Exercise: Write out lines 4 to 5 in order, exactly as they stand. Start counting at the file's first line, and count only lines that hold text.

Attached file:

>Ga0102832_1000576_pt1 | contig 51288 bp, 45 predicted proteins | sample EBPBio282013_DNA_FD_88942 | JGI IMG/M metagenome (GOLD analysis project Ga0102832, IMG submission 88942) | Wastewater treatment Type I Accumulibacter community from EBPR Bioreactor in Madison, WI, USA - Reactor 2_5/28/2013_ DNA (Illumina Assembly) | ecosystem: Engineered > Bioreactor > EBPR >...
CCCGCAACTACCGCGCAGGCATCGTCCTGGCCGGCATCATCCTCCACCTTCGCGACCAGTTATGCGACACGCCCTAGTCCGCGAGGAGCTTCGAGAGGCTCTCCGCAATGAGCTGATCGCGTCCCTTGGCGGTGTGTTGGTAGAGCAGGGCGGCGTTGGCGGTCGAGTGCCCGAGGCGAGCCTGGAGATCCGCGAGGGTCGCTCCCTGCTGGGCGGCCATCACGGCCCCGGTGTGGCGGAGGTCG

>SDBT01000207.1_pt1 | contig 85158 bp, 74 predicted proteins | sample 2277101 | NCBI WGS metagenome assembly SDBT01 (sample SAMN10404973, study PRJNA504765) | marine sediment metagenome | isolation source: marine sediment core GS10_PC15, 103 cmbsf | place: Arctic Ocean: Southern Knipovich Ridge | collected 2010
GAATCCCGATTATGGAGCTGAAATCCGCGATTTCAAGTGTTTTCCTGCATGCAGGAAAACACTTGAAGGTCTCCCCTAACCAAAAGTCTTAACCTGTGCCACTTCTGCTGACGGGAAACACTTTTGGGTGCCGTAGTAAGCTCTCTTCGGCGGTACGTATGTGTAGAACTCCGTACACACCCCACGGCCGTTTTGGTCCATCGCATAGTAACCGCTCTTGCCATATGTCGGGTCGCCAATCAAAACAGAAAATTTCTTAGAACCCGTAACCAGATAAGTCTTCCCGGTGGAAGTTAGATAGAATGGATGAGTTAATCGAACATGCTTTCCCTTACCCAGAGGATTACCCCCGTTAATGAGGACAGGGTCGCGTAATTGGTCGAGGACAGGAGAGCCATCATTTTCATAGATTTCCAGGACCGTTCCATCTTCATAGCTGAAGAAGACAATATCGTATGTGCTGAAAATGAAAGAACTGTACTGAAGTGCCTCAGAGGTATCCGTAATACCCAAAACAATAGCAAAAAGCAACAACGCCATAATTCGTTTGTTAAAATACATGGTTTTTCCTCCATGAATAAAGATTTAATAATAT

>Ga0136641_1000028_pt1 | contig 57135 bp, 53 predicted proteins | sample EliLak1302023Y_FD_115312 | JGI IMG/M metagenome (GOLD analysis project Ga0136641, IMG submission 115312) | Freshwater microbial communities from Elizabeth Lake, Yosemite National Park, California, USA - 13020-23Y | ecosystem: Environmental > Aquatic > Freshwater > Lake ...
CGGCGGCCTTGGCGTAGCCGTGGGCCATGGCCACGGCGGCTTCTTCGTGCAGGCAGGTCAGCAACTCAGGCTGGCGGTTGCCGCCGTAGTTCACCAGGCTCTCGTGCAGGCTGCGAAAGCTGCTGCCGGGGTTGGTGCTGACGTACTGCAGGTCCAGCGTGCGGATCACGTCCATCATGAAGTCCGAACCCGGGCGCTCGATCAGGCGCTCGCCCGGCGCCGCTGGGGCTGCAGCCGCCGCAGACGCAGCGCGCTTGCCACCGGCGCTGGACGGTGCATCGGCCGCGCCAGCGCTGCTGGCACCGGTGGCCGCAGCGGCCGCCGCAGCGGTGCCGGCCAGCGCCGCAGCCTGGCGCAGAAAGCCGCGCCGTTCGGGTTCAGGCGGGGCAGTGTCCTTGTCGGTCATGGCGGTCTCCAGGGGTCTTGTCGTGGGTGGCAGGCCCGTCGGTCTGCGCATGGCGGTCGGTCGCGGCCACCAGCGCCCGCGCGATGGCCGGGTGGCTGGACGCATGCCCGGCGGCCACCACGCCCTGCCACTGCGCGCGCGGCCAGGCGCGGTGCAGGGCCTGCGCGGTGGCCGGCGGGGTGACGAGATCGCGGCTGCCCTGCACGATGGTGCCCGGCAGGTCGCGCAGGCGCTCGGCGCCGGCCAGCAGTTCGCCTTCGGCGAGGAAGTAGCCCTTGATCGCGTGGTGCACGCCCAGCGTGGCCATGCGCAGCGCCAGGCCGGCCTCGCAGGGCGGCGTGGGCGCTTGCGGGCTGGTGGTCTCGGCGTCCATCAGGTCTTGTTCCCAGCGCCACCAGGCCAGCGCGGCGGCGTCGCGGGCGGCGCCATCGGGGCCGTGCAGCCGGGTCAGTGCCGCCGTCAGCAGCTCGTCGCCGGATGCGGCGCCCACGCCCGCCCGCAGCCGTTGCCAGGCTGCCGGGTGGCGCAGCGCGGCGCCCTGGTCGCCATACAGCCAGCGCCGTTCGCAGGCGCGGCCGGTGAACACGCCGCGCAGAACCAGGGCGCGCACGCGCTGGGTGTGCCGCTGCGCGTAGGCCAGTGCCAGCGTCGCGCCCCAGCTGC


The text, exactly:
GAATCCCGATTATGGAGCTGAAATCCGCGATTTCAAGTGTTTTCCTGCATGCAGGAAAACACTTGAAGGTCTCCCCTAACCAAAAGTCTTAACCTGTGCCACTTCTGCTGACGGGAAACACTTTTGGGTGCCGTAGTAAGCTCTCTTCGGCGGTACGTATGTGTAGAACTCCGTACACACCCCACGGCCGTTTTGGTCCATCGCATAGTAACCGCTCTTGCCATATGTCGGGTCGCCAATCAAAACAGAAAATTTCTTAGAACCCGTAACCAGATAAGTCTTCCCGGTGGAAGTTAGATAGAATGGATGAGTTAATCGAACATGCTTTCCCTTACCCAGAGGATTACCCCCGTTAATGAGGACAGGGTCGCGTAATTGGTCGAGGACAGGAGAGCCATCATTTTCATAGATTTCCAGGACCGTTCCATCTTCATAGCTGAAGAAGACAATATCGTATGTGCTGAAAATGAAAGAACTGTACTGAAGTGCCTCAGAGGTATCCGTAATACCCAAAACAATAGCAAAAAGCAACAACGCCATAATTCGTTTGTTAAAATACATGGTTTTTCCTCCATGAATAAAGATTTAATAATAT

>Ga0136641_1000028_pt1 | contig 57135 bp, 53 predicted proteins | sample EliLak1302023Y_FD_115312 | JGI IMG/M metagenome (GOLD analysis project Ga0136641, IMG submission 115312) | Freshwater microbial communities from Elizabeth Lake, Yosemite National Park, California, USA - 13020-23Y | ecosystem: Environmental > Aquatic > Freshwater > Lake ...